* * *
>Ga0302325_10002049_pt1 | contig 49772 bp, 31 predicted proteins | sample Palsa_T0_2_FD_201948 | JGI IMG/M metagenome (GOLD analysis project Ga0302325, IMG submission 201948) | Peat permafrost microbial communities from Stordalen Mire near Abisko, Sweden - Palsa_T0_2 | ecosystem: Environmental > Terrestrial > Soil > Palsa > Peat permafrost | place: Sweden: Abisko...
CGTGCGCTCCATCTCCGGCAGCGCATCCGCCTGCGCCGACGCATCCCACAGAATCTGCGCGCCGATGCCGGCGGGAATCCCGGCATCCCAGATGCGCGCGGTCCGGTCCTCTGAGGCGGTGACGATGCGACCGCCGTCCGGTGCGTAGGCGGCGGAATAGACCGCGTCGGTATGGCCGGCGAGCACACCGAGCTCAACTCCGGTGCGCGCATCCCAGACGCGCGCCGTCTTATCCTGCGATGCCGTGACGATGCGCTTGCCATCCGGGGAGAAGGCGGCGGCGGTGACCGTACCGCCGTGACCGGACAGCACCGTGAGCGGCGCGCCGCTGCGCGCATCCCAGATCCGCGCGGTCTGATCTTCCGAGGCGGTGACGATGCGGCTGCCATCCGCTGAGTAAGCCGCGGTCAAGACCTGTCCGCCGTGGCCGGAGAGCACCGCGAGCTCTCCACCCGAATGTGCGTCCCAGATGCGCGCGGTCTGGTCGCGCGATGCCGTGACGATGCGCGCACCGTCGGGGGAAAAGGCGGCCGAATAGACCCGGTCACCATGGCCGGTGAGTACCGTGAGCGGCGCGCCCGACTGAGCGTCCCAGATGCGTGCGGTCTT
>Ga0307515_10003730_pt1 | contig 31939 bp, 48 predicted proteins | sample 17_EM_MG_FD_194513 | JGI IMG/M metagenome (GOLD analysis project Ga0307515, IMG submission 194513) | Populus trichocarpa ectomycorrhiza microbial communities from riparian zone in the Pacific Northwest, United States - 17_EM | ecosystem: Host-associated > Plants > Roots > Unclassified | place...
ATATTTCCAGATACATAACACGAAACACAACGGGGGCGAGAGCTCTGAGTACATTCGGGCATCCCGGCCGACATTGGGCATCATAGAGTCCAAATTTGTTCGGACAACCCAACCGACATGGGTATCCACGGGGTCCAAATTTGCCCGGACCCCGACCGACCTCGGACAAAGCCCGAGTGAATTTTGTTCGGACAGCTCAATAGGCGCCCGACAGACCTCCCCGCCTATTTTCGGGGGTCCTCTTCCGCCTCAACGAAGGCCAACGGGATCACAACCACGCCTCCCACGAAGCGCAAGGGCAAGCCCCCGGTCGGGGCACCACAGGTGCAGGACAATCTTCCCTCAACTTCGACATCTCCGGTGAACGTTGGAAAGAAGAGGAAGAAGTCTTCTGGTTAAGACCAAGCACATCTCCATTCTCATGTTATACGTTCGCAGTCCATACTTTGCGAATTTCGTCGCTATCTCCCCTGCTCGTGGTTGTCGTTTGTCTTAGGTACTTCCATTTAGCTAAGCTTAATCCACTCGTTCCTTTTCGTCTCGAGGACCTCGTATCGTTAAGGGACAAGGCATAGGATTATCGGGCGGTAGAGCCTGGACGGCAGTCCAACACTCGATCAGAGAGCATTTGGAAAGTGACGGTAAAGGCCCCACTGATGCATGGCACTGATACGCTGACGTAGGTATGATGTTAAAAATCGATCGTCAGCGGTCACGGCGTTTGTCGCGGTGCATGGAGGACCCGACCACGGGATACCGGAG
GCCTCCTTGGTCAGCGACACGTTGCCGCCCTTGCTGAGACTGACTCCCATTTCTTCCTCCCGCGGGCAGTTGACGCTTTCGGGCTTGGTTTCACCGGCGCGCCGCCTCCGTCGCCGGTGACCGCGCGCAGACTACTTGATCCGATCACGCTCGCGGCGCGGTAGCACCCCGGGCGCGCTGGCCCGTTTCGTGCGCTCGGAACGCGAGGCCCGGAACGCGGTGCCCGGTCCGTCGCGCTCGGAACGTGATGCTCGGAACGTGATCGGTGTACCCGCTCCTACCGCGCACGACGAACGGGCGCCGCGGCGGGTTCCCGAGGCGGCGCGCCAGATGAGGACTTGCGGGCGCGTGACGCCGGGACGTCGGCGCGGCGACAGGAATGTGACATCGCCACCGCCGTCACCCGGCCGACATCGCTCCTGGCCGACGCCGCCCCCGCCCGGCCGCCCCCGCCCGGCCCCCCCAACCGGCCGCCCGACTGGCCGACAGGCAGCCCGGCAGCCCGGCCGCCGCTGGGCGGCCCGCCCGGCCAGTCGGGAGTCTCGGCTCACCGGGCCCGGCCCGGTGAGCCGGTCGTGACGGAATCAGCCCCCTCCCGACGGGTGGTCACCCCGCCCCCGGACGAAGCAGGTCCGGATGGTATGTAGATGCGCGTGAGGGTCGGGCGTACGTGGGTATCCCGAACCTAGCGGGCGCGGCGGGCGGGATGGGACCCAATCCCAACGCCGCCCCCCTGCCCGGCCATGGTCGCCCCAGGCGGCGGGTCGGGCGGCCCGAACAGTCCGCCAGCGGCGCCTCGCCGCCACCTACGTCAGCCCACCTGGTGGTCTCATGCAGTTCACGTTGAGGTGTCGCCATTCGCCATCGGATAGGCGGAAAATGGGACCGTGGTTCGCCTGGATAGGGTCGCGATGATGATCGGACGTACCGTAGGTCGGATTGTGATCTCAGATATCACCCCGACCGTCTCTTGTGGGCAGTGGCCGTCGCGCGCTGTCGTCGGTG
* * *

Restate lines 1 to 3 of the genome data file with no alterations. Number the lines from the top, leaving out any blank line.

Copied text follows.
>Ga0302325_10002049_pt1 | contig 49772 bp, 31 predicted proteins | sample Palsa_T0_2_FD_201948 | JGI IMG/M metagenome (GOLD analysis project Ga0302325, IMG submission 201948) | Peat permafrost microbial communities from Stordalen Mire near Abisko, Sweden - Palsa_T0_2 | ecosystem: Environmental > Terrestrial > Soil > Palsa > Peat permafrost | place: Sweden: Abisko...
CGTGCGCTCCATCTCCGGCAGCGCATCCGCCTGCGCCGACGCATCCCACAGAATCTGCGCGCCGATGCCGGCGGGAATCCCGGCATCCCAGATGCGCGCGGTCCGGTCCTCTGAGGCGGTGACGATGCGACCGCCGTCCGGTGCGTAGGCGGCGGAATAGACCGCGTCGGTATGGCCGGCGAGCACACCGAGCTCAACTCCGGTGCGCGCATCCCAGACGCGCGCCGTCTTATCCTGCGATGCCGTGACGATGCGCTTGCCATCCGGGGAGAAGGCGGCGGCGGTGACCGTACCGCCGTGACCGGACAGCACCGTGAGCGGCGCGCCGCTGCGCGCATCCCAGATCCGCGCGGTCTGATCTTCCGAGGCGGTGACGATGCGGCTGCCATCCGCTGAGTAAGCCGCGGTCAAGACCTGTCCGCCGTGGCCGGAGAGCACCGCGAGCTCTCCACCCGAATGTGCGTCCCAGATGCGCGCGGTCTGGTCGCGCGATGCCGTGACGATGCGCGCACCGTCGGGGGAAAAGGCGGCCGAATAGACCCGGTCACCATGGCCGGTGAGTACCGTGAGCGGCGCGCCCGACTGAGCGTCCCAGATGCGTGCGGTCTT
>Ga0307515_10003730_pt1 | contig 31939 bp, 48 predicted proteins | sample 17_EM_MG_FD_194513 | JGI IMG/M metagenome (GOLD analysis project Ga0307515, IMG submission 194513) | Populus trichocarpa ectomycorrhiza microbial communities from riparian zone in the Pacific Northwest, United States - 17_EM | ecosystem: Host-associated > Plants > Roots > Unclassified | place...